True, the Dallas office issues two Notices of Unlicensed Operation for an 87.9 in Houston, run out of New Beginnings Fellowship Church. But agents from Dallas also found a pirate FM at 93.5 up in the smallish Texas Panhandle town of Amarillo. (That one was also operated out of a church, the Iglesia Bautista Renovacion Ministerio Internacional.) The spectrum cops from Dallas also detected a 95.9 in Port Arthur, Texas. And out in California, agents from the L.A. office ventured up to Oxnard to respond to a complaint about a 99.1 operating from a business. (It was a business run by Maria Gonzalez, who gets the NOUO.) So while the traditional pirate radio hotbeds in South Florida, the New York City area and Boston get attention, there seem to be more complaints and more investigations in smaller markets. If the “PIRATE Act” that passed the House ever makes it through the Senate and is signed into law, the FCC would be required to make twice-yearly sweeps of the five most active areas for pirates. But it seems illegal FMs may simply be popping up in less-likely places. The equipment’s cheap and you might not get caught. Though one pirate in Miami got nabbed doing something novel – operating a pirate station out of a parked RV. (Sure keeps the costs down.)

Click here to read at Tom Taylor Now.

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Full text of the PIRATE Act (H.R.5709)

Photo by Michael Maasen

Many thanks to SWLing Post contributor, Ulis (K3LU), who shares a link to the full text of the H.R.5709 – PIRATE Act–a bill to “amend the Communications Act of 1934 to provide for enhanced penalties for pirate radio, and for other purposes.”

Here’s an excerpt from the preface of the bill:

SECTION 1. SHORT TITLE.

This Act may be cited as the “Preventing Illegal Radio Abuse Through Enforcement Act” or the “PIRATE Act”.

SEC. 2. PIRATE RADIO ENFORCEMENT ENHANCEMENTS.

Title V of the Communications Act of 1934 (47 U.S.C. 501 et seq.) is amended by adding at the end the following new section:

“SEC. 511. ENHANCED PENALTIES FOR PIRATE RADIO BROADCASTING; ENFORCEMENT SWEEPS; REPORTING.

“(a) Increased General Penalty.—Any person who willfully and knowingly does or causes or suffers to be done any pirate radio broadcasting shall be subject to a fine of not more than $2,000,000.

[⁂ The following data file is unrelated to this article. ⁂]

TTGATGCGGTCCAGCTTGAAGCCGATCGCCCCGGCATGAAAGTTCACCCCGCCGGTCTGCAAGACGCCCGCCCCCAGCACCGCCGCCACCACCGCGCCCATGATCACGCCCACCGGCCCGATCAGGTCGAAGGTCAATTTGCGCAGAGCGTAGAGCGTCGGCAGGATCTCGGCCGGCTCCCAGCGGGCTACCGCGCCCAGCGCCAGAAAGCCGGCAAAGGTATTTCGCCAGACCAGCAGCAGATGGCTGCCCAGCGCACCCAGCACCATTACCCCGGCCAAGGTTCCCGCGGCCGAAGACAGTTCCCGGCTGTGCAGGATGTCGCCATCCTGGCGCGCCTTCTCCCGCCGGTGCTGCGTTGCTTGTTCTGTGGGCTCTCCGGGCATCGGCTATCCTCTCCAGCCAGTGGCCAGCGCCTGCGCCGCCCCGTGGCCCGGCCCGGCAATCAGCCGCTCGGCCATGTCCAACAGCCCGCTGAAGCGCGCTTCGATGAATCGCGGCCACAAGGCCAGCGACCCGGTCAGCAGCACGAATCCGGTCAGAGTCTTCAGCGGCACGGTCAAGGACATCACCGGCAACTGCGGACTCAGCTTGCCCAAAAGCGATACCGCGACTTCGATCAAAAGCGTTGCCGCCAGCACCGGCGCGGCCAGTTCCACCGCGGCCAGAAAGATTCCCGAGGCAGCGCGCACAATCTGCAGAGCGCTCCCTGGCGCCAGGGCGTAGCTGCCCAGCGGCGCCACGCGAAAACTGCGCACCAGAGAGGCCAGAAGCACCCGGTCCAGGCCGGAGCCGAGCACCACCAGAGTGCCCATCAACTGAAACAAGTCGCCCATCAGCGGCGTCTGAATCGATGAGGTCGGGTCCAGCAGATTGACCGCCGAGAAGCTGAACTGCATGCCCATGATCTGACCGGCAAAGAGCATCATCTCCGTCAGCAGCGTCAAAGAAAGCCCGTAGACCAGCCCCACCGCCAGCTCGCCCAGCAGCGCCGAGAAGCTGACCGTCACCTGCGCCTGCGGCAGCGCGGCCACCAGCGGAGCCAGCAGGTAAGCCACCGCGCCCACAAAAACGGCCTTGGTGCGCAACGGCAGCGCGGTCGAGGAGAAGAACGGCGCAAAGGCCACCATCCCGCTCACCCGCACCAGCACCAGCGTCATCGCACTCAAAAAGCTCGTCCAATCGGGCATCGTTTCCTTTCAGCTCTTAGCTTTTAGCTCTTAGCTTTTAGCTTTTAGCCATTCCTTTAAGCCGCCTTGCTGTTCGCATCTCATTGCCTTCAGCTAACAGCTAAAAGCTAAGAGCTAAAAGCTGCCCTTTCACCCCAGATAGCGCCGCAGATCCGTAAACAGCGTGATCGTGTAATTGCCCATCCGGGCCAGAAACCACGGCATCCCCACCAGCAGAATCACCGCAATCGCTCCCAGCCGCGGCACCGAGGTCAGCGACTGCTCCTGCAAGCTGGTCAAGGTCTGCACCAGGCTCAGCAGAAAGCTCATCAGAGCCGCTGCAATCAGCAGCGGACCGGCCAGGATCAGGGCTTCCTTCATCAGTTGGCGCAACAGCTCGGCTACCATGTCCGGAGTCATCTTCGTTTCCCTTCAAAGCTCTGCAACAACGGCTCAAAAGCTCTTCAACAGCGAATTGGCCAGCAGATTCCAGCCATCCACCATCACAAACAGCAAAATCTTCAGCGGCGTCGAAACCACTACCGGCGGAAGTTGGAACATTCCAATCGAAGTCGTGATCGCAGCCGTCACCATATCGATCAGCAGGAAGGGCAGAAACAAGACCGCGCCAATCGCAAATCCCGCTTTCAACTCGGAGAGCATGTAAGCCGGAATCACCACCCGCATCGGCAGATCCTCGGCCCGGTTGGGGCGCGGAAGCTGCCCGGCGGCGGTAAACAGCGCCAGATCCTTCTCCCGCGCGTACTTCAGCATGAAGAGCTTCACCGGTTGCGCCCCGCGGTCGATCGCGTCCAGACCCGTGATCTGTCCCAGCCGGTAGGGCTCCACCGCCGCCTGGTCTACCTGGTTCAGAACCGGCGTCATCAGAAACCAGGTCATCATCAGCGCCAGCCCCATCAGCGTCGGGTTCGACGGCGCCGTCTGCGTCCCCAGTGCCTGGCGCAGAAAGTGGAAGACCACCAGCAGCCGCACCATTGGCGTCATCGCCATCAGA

“(b) Violation Of This Act, Rules, Or Regulations.—Any person who willfully and knowingly violates this Act or any rule, regulation, restriction, or condition made or imposed by the Commission under authority of this Act, or any rule, regulation, restriction, or condition made or imposed by any international radio or wire communications treaty or convention, or regulations annexed thereto, to which the United States is or may hereafter become party, relating to pirate radio broadcasting shall, in addition to any other penalties provided by law, be subject to a fine of not more than $100,000 for each day during which such offense occurs, in accordance with the limit described in subsection (a).

“(c) Facilitation.—Any person who knowingly and intentionally facilitates pirate radio broadcasting shall be subject to a fine of not more than $2,000,000.

“(d) Annual Report.—Not later than one year after the date of enactment of the PIRATE Act, and annually thereafter, the Commission shall submit to the House Committee on Energy and Commerce and the Senate Committee on Commerce, Science, and Transportation a report summarizing the implementation of this section and associated enforcement activities for the previous fiscal year, which may include the efforts by the Commission to enlist the cooperation of Federal, State, and local law enforcement personnel (including United States Attorneys and the United States Marshals Service) for service of process, collection of fines or forfeitures, seizures of equipment, and enforcement of orders.

“(e) Enforcement Sweeps.—

“(1) ANNUAL SWEEPS.—Not less than once each year, the Commission shall assign appropriate enforcement personnel to focus specific and sustained attention on the elimination of pirate radio broadcasting within the top five radio markets identified as prevalent for such broadcasts. Such effort shall include identifying, locating, and taking enforcement actions designed to terminate such operations.